ICAN News & Information - The Next Generation of Israel Advocacy

Rabbis urge Biden to adopt disputed definition of antisemitism

More than 550 rabbis from across the U.S. have called on the Biden administration to include a controversial definition of antisemitism in its forthcoming strategy to combat anti-Jewish bigotry, amid a heated debate over how to address criticism of Israel.1

Why it matters: The International Holocaust Remembrance Alliance’s (IHRA) working definition of antisemitism, which was adopted by the Trump administration in 20182, has been praised by many Jewish groups as a useful tool to identify and counter antisemitism. But some progressive groups and human rights advocates have warned that the definition could stifle free speech and legitimate criticism of Israel’s policies and actions.

Driving the news: In a letter sent to the White House on Friday via the Conference of Presidents of Major American Jewish Organizations3, the rabbis said that the IHRA definition is “critically important for helping to educate and protect our congregants in the face of this rising hate.”

  • They urged the administration to “formally embrace the IHRA Working Definition as the official and only definition used by the United States government” and to use it as a “training and educational tool” for federal agencies and officials.
  • The letter’s signatories include rabbis from all three major Jewish denominations, though few leaders of the movements. Among them are rabbis known to be close to President Biden, such as Michael Beals, a Delaware rabbi who campaigned for him in 20204, and Rabbi Charlie Cytron-Walker, who protected his congregants during a hostage crisis at a Texas synagogue last year5.

The other side: Some progressive Jewish groups, such as J Street and IfNotNow, have opposed the IHRA definition and urged the administration not to adopt it6.

  • They argue that the definition, which consists of a two-sentence description of antisemitism followed by 11 examples of how it may manifest7, is too vague and broad, and that some of the examples conflate antisemitism with criticism of Israel.
  • For instance, they object to the examples that label as antisemitic “denying the Jewish people their right to self-determination” by claiming that Israel is a racist endeavor8, or “applying double standards” to Israel that are not expected of other democratic nations9.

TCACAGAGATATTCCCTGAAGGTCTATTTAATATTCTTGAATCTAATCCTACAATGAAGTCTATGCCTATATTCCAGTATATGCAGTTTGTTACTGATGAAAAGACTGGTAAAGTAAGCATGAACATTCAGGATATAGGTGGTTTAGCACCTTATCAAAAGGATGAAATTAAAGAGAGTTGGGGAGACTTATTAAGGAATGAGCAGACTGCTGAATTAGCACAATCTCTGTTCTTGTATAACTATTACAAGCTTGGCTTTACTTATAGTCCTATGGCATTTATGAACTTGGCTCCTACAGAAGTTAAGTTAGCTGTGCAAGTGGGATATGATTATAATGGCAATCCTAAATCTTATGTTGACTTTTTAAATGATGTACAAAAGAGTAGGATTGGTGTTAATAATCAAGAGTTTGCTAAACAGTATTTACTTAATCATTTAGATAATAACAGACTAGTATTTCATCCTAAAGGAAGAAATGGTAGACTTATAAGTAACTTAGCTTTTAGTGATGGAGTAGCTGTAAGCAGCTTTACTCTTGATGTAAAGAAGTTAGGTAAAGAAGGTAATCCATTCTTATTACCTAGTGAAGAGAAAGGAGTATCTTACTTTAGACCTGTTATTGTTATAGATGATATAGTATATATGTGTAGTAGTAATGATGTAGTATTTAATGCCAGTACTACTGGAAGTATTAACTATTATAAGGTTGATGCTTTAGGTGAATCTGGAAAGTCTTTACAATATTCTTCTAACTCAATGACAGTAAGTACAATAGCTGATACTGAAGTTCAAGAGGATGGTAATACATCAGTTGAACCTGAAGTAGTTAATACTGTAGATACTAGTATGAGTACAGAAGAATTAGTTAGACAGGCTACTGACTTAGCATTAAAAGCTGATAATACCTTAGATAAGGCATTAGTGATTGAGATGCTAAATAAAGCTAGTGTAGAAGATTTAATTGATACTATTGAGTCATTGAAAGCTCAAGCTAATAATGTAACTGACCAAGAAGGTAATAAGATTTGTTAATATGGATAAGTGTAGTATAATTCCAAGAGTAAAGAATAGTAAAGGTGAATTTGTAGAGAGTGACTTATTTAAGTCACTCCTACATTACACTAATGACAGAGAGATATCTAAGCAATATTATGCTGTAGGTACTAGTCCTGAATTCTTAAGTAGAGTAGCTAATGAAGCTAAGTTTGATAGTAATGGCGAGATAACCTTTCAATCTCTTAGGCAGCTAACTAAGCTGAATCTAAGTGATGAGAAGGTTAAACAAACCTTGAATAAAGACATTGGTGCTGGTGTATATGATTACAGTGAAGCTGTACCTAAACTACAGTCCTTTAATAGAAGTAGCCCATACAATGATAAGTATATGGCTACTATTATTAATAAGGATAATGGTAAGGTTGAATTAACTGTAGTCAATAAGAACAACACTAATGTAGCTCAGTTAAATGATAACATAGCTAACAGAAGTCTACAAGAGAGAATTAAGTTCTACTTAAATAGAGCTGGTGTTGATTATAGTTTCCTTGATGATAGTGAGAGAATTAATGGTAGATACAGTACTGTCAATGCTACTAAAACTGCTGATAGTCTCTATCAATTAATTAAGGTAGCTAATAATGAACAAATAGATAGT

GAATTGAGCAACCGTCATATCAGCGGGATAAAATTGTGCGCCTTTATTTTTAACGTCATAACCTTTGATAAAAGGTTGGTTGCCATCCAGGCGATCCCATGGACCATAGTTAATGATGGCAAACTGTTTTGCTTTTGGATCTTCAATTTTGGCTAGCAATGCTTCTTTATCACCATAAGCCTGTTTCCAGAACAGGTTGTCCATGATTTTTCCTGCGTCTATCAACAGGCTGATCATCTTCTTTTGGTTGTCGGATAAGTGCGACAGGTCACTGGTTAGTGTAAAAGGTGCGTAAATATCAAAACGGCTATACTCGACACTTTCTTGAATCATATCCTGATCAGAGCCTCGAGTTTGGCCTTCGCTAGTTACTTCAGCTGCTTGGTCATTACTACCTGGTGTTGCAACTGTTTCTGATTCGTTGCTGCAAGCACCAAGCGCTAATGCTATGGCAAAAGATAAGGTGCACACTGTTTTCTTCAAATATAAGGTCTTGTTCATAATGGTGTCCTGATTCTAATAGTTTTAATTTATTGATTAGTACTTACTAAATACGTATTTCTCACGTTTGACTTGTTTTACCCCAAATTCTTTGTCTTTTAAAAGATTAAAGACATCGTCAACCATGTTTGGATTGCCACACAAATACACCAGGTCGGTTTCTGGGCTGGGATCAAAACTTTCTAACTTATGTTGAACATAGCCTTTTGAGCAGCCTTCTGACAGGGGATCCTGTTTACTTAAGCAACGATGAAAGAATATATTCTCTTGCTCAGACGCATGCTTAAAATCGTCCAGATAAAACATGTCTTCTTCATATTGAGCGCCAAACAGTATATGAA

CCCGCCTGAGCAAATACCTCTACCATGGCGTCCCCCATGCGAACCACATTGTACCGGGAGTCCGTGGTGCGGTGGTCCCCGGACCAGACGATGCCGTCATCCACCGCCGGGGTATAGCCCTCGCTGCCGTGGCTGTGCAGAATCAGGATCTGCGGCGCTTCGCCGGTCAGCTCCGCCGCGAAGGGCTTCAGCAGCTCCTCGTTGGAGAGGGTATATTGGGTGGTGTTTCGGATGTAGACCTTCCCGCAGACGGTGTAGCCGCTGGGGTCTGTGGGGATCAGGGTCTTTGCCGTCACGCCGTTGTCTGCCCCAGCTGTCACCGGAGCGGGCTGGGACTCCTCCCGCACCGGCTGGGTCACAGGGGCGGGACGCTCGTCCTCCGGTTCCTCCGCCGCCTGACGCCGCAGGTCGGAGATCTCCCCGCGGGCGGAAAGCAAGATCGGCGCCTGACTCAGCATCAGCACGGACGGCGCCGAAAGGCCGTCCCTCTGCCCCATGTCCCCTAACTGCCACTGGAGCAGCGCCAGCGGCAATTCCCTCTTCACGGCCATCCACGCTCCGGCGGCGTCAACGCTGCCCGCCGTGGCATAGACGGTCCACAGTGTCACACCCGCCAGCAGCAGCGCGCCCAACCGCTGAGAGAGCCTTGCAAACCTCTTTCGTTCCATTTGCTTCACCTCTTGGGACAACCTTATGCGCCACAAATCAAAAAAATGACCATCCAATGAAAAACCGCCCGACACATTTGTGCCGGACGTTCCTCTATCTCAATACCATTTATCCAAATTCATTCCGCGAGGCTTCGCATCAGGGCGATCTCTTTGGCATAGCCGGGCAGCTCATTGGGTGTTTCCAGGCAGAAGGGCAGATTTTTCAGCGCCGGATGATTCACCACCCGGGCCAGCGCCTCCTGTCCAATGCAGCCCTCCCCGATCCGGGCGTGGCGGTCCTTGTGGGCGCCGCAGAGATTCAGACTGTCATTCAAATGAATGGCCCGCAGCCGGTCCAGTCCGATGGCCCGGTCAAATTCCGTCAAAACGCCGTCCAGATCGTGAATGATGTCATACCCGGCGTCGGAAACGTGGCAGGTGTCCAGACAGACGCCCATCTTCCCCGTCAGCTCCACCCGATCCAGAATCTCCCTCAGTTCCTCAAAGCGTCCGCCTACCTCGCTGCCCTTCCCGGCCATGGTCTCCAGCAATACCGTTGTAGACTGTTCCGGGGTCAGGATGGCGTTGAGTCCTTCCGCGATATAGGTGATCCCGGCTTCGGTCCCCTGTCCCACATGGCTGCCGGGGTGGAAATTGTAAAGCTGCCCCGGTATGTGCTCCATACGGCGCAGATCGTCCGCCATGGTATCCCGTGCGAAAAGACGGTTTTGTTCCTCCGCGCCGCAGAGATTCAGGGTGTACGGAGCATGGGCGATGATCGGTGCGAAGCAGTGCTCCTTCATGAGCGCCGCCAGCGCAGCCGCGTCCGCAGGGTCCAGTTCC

• They say that these examples could be used to silence dissenting voices and suppress advocacy for Palestinian rights.

What they’re saying: A senior State Department official told The Jerusalem Post in February that the Biden administration supports the IHRA definition and considers it a “gold standard” for combating antisemitism10.

  • However, he also said that the administration would not attempt to criminalize free speech or challenge anyone’s right to express their views.
  • ““This, however, does not mean we let anti-Semitic speech and other forms of hate speech go unchallenged,” he added.

The big picture: The debate over the IHRA definition reflects the broader tensions within the American Jewish community over how to relate to Israel and its policies, especially amid rising incidents of antisemitism in the U.S. and around the world.

  • These tensions have fractured friendships and split families11, as well as influenced political preferences and affiliations.
  • The Biden administration has tried to balance its support for Israel’s security and right to defend itself with its commitment to advancing human rights and democracy in the region.

What’s next: The administration is expected to release its national strategy to combat antisemitism in the coming months12, following an executive order signed by Biden in December.

  • The strategy will outline how the federal government will coordinate its efforts to prevent and respond to antisemitism at home and abroad.

Dig Deeper:

1 Defining Anti-Semitism | U.S. Department of State

2 Over 500 rabbis say Biden’s antisemitism plan should embrace disputed IHRA definition | The Times of Israel

3 How a Delaware rabbi became one of Joe Biden’s biggest defenders on the campaign trail | Jewish Telegraphic Agency

4 Rabbi Charlie Cytron-Walker, the Texas synagogue hostage crisis, and the power of prayer | Jewish Telegraphic Agency

5 J Street IHRA Statement

6 Working Definition of Antisemitism | International Holocaust Remembrance Alliance

7 Is it inherently antisemitic to criticise Israel? It may depend on who you ask | The Guardian 8 Israeli Government Must Repudiate US Anti-Boycott Measures | Human Rights Watch

9 US accepts IHRA’s definition of antisemitism, Biden official says | The Jerusalem Post

10 Israel-Gaza Conflict Divides Jewish Families | The New York Times

11 Executive Order on Combating Anti-Semitism | The White House

12 Statement by President Joseph R. Biden, Jr. on the Nomination of Deborah Lipstadt as Special Envoy to Monitor and Combat Anti-Semitism | The White House

Leave a Reply

Your email address will not be published. Required fields are marked *

Related Posts